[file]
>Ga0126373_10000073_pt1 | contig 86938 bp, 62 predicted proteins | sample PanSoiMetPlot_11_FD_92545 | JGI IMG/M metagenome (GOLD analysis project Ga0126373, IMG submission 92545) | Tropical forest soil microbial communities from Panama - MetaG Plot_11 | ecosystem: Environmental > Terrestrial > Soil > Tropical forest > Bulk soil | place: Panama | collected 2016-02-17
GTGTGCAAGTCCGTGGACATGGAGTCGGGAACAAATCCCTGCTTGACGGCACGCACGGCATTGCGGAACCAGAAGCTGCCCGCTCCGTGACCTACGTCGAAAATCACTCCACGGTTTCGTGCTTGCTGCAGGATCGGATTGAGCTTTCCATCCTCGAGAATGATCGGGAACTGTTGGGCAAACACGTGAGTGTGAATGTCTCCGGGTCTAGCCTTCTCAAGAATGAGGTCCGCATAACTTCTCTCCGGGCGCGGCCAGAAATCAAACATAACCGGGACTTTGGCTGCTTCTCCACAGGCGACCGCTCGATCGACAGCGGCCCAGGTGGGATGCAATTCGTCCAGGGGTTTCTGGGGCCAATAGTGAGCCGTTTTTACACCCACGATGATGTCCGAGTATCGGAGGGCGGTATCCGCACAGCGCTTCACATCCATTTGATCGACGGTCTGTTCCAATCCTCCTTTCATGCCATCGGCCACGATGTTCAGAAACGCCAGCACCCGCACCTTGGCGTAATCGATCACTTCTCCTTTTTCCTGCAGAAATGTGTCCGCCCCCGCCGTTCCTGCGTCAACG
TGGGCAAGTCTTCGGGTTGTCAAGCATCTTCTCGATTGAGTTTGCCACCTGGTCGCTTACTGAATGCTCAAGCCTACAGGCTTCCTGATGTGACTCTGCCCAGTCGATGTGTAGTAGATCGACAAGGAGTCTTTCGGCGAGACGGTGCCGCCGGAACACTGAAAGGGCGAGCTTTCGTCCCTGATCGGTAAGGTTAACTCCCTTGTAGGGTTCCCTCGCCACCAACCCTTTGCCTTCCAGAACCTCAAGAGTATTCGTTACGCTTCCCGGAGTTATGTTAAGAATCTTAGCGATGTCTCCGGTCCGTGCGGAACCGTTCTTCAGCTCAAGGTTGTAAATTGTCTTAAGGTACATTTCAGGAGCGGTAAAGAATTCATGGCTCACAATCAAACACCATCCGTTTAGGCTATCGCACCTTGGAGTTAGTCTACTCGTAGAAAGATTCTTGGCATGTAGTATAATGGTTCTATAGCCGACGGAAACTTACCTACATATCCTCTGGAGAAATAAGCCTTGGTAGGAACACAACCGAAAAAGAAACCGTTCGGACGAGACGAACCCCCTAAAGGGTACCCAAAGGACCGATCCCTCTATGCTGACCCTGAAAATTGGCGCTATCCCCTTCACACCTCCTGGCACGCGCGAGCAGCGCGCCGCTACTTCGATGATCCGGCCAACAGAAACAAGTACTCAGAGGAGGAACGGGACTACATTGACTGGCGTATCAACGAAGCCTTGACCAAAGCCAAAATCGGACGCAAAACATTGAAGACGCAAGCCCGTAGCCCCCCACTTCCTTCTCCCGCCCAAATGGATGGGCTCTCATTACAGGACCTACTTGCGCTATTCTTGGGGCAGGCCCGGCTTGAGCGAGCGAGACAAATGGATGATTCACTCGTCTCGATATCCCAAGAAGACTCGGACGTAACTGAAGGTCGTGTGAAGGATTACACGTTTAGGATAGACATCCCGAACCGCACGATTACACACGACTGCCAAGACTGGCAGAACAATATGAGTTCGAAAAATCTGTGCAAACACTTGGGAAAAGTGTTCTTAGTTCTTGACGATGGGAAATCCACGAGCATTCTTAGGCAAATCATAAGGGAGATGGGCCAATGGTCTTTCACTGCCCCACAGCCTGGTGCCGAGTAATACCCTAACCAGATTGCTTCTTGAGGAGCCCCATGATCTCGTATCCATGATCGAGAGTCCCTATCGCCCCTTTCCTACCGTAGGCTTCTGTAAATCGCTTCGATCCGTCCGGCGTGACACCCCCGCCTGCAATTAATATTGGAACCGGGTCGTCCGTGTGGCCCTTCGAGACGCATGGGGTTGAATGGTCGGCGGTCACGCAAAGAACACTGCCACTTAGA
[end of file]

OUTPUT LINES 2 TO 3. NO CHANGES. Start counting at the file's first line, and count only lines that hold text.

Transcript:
GTGTGCAAGTCCGTGGACATGGAGTCGGGAACAAATCCCTGCTTGACGGCACGCACGGCATTGCGGAACCAGAAGCTGCCCGCTCCGTGACCTACGTCGAAAATCACTCCACGGTTTCGTGCTTGCTGCAGGATCGGATTGAGCTTTCCATCCTCGAGAATGATCGGGAACTGTTGGGCAAACACGTGAGTGTGAATGTCTCCGGGTCTAGCCTTCTCAAGAATGAGGTCCGCATAACTTCTCTCCGGGCGCGGCCAGAAATCAAACATAACCGGGACTTTGGCTGCTTCTCCACAGGCGACCGCTCGATCGACAGCGGCCCAGGTGGGATGCAATTCGTCCAGGGGTTTCTGGGGCCAATAGTGAGCCGTTTTTACACCCACGATGATGTCCGAGTATCGGAGGGCGGTATCCGCACAGCGCTTCACATCCATTTGATCGACGGTCTGTTCCAATCCTCCTTTCATGCCATCGGCCACGATGTTCAGAAACGCCAGCACCCGCACCTTGGCGTAATCGATCACTTCTCCTTTTTCCTGCAGAAATGTGTCCGCCCCCGCCGTTCCTGCGTCAACG
TGGGCAAGTCTTCGGGTTGTCAAGCATCTTCTCGATTGAGTTTGCCACCTGGTCGCTTACTGAATGCTCAAGCCTACAGGCTTCCTGATGTGACTCTGCCCAGTCGATGTGTAGTAGATCGACAAGGAGTCTTTCGGCGAGACGGTGCCGCCGGAACACTGAAAGGGCGAGCTTTCGTCCCTGATCGGTAAGGTTAACTCCCTTGTAGGGTTCCCTCGCCACCAACCCTTTGCCTTCCAGAACCTCAAGAGTATTCGTTACGCTTCCCGGAGTTATGTTAAGAATCTTAGCGATGTCTCCGGTCCGTGCGGAACCGTTCTTCAGCTCAAGGTTGTAAATTGTCTTAAGGTACATTTCAGGAGCGGTAAAGAATTCATGGCTCACAATCAAACACCATCCGTTTAGGCTATCGCACCTTGGAGTTAGTCTACTCGTAGAAAGATTCTTGGCATGTAGTATAATGGTTCTATAGCCGACGGAAACTTACCTACATATCCTCTGGAGAAATAAGCCTTGGTAGGAACACAACCGAAAAAGAAACCGTTCGGACGAGACGAACCCCCTAAAGGGTACCCAAAGGACCGATCCCTCTATGCTGACCCTGAAAATTGGCGCTATCCCCTTCACACCTCCTGGCACGCGCGAGCAGCGCGCCGCTACTTCGATGATCCGGCCAACAGAAACAAGTACTCAGAGGAGGAACGGGACTACATTGACTGGCGTATCAACGAAGCCTTGACCAAAGCCAAAATCGGACGCAAAACATTGAAGACGCAAGCCCGTAGCCCCCCACTTCCTTCTCCCGCCCAAATGGATGGGCTCTCATTACAGGACCTACTTGCGCTATTCTTGGGGCAGGCCCGGCTTGAGCGAGCGAGACAAATGGATGATTCACTCGTCTCGATATCCCAAGAAGACTCGGACGTAACTGAAGGTCGTGTGAAGGATTACACGTTTAGGATAGACATCCCGAACCGCACGATTACACACGACTGCCAAGACTGGCAGAACAATATGAGTTCGAAAAATCTGTGCAAACACTTGGGAAAAGTGTTCTTAGTTCTTGACGATGGGAAATCCACGAGCATTCTTAGGCAAATCATAAGGGAGATGGGCCAATGGTCTTTCACTGCCCCACAGCCTGGTGCCGAGTAATACCCTAACCAGATTGCTTCTTGAGGAGCCCCATGATCTCGTATCCATGATCGAGAGTCCCTATCGCCCCTTTCCTACCGTAGGCTTCTGTAAATCGCTTCGATCCGTCCGGCGTGACACCCCCGCCTGCAATTAATATTGGAACCGGGTCGTCCGTGTGGCCCTTCGAGACGCATGGGGTTGAATGGTCGGCGGTCACGCAAAGAACACTGCCACTTAGA